Thursday, August 8, 2013

One (Not So) Angry Man

According to this story, LeBron James reported for jury duty in Akron, Ohio today.  He was not chosen for the panel and went home after a couple hours.

His summons for jury duty suggests, based on Ohio policy for selecting jurors, that James has likely maintained his voter registration, or driver's license, or both, in Ohio since "taking his talents to South Beach" in July of 2010, over three years ago.

Actually, we can drop the "likely" qualification: a search of registered voters at the Ohio Secretary of State's website (type in LeBron James and Summit County) indicates that he is still registered to vote there.

James should have surrendered his Ohio driver's license and obtained a Florida driver's license within 30 days of establishing FL residency in 2010, according to this Florida DMV document (see Section 2.3 on Page 8 of the document / Page 9 of the PDF, and pay attention to criteria (d) and (e) there).  While James still owns property in Ohio, he spends at least nine months per year with his fiancee and children in his $9 million house in suburban Miami, and he is employed by a Florida business entity, viz. the Heat.  Particularly in light of Florida's lack of state income tax, it is likely that James has taken every step to establish Florida residency

Hopefully James is not so brazen as to vote in two states, so let us assume that he is registered to vote in only Ohio, and that he has voted by absentee ballot in 2010 and 2012.  Is it possible that Florida considers the King a resident for driver's license and tax purposes while Ohio accepts him as a resident for voting purposes?  Ohio's voter registration form defines residency as "the location that you consider to be a permanent, not a temporary, residence . . . the place in which your habitation is fixed and to which, whenever you are absent, you intend to return."  That is a heck of a mouthful, but a clever barrister could argue that James considers Miami to be only a temporary residence, and he still intends to eventually return to the Akron area when his pro hoops days are done.  James's Family Foundation, which focuses on needy youths in the Akron area, suggests he has enduring ties to the Buckeye State. 

Alternatively, James may have registered to vote in Florida after moving with his family there following "The Decision."  In such case, James should have filed a request to cancel his Ohio voter registration.  Perhaps James neglected to cancel his Ohio voter registration as he should have; under this scenario, when he received the Summit County, OH jury duty notice at his Akron house, rather than protest it based on his Florida residency, which would be entirely legitimate, he decided to acquiesce out of a mix of civic pride and public relations concern.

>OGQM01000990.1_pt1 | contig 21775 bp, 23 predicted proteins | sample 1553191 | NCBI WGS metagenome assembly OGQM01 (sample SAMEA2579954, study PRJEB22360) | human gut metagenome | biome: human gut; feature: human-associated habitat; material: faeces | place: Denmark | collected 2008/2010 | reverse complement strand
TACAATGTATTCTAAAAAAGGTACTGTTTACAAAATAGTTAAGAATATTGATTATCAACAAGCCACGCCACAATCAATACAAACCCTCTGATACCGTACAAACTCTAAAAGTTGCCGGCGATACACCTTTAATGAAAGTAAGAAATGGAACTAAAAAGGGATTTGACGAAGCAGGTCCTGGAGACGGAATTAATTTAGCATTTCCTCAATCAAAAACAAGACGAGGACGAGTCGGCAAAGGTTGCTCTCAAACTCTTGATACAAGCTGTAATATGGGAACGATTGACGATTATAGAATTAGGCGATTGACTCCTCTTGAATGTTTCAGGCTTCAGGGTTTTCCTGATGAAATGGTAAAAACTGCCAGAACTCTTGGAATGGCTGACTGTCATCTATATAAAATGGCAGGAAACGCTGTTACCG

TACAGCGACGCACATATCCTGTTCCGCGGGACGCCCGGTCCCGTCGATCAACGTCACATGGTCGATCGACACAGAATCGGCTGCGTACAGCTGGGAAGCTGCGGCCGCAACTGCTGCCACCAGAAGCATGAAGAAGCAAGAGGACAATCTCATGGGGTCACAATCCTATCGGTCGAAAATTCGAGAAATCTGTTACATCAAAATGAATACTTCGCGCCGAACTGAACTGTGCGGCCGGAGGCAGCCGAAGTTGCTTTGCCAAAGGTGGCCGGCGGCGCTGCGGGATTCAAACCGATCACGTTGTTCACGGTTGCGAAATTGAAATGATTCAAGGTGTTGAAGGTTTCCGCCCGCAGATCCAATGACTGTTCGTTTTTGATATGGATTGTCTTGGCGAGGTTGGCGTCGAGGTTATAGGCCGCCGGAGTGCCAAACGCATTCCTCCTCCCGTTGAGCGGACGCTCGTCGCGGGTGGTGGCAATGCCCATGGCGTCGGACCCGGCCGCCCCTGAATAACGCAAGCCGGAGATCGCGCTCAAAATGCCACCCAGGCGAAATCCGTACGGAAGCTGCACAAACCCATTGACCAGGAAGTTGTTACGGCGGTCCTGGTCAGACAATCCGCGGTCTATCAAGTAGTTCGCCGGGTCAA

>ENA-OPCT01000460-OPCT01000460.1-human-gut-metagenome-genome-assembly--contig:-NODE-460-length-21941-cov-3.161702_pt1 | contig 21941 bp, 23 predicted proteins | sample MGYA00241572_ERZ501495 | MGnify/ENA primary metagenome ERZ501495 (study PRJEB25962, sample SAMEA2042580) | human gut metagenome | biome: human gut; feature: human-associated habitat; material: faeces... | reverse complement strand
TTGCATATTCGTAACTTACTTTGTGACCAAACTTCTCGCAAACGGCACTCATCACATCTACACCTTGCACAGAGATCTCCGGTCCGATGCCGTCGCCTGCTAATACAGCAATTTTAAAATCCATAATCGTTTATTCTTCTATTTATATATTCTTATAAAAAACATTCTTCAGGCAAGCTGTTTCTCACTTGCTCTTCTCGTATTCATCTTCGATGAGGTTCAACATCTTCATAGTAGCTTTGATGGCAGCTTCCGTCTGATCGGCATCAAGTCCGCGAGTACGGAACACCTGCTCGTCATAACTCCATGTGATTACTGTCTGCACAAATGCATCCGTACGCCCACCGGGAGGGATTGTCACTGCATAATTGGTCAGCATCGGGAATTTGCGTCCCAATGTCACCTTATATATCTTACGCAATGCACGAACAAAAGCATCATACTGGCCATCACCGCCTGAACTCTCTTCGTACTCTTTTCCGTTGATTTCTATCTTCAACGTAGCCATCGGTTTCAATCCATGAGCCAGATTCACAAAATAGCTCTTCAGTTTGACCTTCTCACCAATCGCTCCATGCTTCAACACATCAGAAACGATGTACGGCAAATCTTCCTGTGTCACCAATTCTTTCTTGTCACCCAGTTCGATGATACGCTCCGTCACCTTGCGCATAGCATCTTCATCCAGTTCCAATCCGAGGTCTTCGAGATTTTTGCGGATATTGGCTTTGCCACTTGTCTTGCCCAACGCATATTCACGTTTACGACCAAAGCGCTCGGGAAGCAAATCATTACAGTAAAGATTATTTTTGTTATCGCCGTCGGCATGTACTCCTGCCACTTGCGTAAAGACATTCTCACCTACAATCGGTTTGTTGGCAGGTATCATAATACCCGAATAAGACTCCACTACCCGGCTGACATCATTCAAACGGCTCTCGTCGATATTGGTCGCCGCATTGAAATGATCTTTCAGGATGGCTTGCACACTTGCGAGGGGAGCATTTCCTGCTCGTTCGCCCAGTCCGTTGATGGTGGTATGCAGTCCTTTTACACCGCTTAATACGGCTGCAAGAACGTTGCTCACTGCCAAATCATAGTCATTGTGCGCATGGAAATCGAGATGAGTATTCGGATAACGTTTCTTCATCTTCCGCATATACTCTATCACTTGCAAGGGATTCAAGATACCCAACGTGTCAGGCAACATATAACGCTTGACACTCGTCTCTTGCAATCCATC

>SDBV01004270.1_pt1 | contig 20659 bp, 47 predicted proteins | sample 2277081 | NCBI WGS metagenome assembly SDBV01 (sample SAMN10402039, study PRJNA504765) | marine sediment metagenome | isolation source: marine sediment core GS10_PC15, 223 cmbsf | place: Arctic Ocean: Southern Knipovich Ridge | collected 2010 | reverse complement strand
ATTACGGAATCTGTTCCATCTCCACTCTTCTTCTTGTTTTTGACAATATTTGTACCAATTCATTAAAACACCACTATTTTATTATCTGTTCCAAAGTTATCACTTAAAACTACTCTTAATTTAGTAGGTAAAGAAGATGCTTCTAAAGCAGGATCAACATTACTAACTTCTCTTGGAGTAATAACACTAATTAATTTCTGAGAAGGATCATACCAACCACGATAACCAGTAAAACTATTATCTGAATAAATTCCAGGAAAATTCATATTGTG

Still, while residency is not clearly defined and is not necessarily consistent under state and federal law, it cannot be denied that James's appearance for Ohio jury duty undermines any claim he may assert to Florida residency for tax and other purposes.

Wednesday, August 7, 2013

How A Shark Makes Investments

Last week Mark Cuban took to his blog to write a long defense of his roster-building strategies over the past two years. He discusses his decision to let Tyson Chandler sign with the Knicks during the December 2011 free-agency period following the lockout, arguing that the compressed 2011-12 schedule would've made success impossible for the aging Mavs team. He also mentions his failure to persuade Dwight Howard or Chris Paul to join the Mavs during the July 2013 free-agency period. Yet, curiously, not once does he mention Deron Williams, a Texas native whom many thought would join Dallas during the July 2012 signing period. Even Williams's close friend and former Olympic teammate Jason Kidd thought D-Will would join Dallas! As we know, Cuban chose to attend a taping of his TV show (which I enjoy a great deal, incidentally) rather than attend the pitch meeting with Williams and his agents. Not surprisingly, Williams chose to re-sign with the Nets after his putative new boss couldn't be bothered to meet him.

Additionally, Cuban's suggestion that retaining the 2011 championship roster would've been too onerous in light of salary-cap rules was a bit of a strawman. In the event, Cuban brought back most of 2011's key players for the 2011-12 season, including Nowitzki, Kidd, Marion, Terry, Haywood, Mahinmi, and Cardinal (yes, Brian Cardinal, who made a couple timely passes and screens in the 2011 Finals). While Cuban did allow Deshawn Stevenson, J.J. Barea, and Caron Butler to leave as free agents, they were replaceable; Butler did not even play in the Finals. Cuban also acquired Vince Carter that offseason using the mini-mid-level exception. The only missing step to bringing back the band was to recruit their defensive anchor, Chandler, to re-join the team.   Had they brought back Chandler, it's easy to see the team scaring Oklahoma City in 2012's first round; the Thunder won their four games by an average of just six points (2.5 points if you exclude Game 3) and lived on forays to the hoop by their three perimeter stars.  Had the Mavs squeaked by OKC, they would've next seen the Lakers, whom they thumped the previous spring, the old Spurs, and the Heat, whose number they had decidedly nabbed in 2011.

Cuban could have easily inked Chandler, who went on to be the 2011-12 Defensive Player of the Year, to a multi-year deal and still had salary-cap space (with some creative roster moves, e.g. an amnesty of Haywood, a trade of Shawn Marion and Mahinmi to teams with salary-cap space, and a decision to let Kidd and Terry leave after their contracts expired on 6/30/2012) to sign Williams for the 2012-13 season. Why he didn't do this (as well as why Oklahoma City passed on a chance to acquire Chandler way back in 2009) is beyond me.